Transport of larval gulf menhaden Brevortia patronus in continental shelf waters of western Louisiana: a hypothesis
Wiseman, W.J., Jr.
Rouse, L.J., Jr.
Kelly, F.J., Jr.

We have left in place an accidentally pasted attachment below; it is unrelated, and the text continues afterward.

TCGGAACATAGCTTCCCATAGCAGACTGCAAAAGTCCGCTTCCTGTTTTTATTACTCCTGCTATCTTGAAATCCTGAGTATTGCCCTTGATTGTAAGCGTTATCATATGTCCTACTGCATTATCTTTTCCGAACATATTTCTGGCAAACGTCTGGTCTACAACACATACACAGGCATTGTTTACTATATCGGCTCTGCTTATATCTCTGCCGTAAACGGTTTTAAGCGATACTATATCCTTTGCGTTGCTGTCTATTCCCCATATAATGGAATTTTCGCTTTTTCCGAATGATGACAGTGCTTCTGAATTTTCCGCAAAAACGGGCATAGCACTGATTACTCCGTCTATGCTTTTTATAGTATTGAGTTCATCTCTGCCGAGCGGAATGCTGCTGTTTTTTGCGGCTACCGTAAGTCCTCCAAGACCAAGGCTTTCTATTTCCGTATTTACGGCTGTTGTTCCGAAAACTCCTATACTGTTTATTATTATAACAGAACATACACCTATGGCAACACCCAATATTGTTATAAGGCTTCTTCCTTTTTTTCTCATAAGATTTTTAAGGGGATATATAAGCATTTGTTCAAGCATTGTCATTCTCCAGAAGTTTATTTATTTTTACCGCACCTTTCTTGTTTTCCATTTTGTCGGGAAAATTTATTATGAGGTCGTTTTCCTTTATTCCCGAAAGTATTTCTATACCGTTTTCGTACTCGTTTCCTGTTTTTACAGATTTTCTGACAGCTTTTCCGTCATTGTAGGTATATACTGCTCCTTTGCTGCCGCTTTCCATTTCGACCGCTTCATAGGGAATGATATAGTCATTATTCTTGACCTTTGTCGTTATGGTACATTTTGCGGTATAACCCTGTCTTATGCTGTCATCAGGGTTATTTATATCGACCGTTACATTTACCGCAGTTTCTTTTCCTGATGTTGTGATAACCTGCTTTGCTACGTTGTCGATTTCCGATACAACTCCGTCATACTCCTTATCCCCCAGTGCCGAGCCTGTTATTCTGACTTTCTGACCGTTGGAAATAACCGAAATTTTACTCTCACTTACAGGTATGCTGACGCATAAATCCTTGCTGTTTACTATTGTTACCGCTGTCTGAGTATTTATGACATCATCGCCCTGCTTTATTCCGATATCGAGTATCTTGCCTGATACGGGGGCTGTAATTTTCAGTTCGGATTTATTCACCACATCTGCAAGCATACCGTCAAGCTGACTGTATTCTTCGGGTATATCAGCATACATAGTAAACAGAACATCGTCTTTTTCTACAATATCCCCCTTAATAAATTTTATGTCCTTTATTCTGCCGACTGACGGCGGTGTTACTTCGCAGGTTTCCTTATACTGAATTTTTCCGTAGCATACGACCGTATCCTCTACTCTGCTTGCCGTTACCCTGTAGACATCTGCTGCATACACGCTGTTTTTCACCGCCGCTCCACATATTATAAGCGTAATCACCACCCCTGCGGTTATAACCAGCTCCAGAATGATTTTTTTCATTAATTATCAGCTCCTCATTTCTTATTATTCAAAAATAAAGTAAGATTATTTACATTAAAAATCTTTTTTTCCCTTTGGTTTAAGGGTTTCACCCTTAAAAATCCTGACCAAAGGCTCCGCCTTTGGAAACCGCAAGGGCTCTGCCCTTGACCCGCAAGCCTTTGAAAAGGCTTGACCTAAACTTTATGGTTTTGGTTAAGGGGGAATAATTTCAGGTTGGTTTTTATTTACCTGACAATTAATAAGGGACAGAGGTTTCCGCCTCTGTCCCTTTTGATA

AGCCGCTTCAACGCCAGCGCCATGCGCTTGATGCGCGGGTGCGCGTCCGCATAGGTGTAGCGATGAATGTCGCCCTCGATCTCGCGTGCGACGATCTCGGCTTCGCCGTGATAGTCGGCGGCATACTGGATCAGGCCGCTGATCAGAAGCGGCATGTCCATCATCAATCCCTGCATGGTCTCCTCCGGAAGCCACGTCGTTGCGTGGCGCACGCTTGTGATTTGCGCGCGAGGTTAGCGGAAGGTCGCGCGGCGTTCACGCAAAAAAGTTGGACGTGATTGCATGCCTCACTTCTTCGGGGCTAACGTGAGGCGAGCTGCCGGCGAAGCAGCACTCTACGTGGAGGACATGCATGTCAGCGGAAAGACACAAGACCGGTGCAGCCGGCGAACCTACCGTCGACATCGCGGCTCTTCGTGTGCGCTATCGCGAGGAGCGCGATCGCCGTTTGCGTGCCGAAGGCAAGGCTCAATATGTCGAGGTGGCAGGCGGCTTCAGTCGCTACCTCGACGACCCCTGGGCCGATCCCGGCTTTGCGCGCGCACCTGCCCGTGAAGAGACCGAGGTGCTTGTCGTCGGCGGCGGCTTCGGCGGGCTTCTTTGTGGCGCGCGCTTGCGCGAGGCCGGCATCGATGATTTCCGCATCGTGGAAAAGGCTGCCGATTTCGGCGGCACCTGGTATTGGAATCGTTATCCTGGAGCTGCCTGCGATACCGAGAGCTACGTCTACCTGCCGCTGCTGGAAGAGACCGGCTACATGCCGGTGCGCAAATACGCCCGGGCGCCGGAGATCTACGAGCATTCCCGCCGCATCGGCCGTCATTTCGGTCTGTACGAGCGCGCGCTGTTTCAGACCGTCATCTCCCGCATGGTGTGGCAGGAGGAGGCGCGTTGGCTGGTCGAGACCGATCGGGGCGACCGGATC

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The gulf menhaden commercial fishery in the Gulf of Mexico is the largest by weight in the United States. Spawning takes place on the continental shelf and the pelagic larvae are transported into estuarine nursery areas. Quantitative information on a transport mechanism had previously been lacking. Knowledge of the coupling between continental shelf and estuaries is necessary to understand the causes of high natural variability in estuarine recruitment and to develop and evaluate spawner-recruit and environment-survival relationships. Analysis of a variety of biological and physical data led to the development of a testable transport hypothesis. The hypothesis suggests that west-northwest longshore advection within the horizontally stratified coastal boundary layer is the primary mechanism transporting gulf menhaden larvae to the Calcasieu River estuary, the major estuarine system in western Louisiana.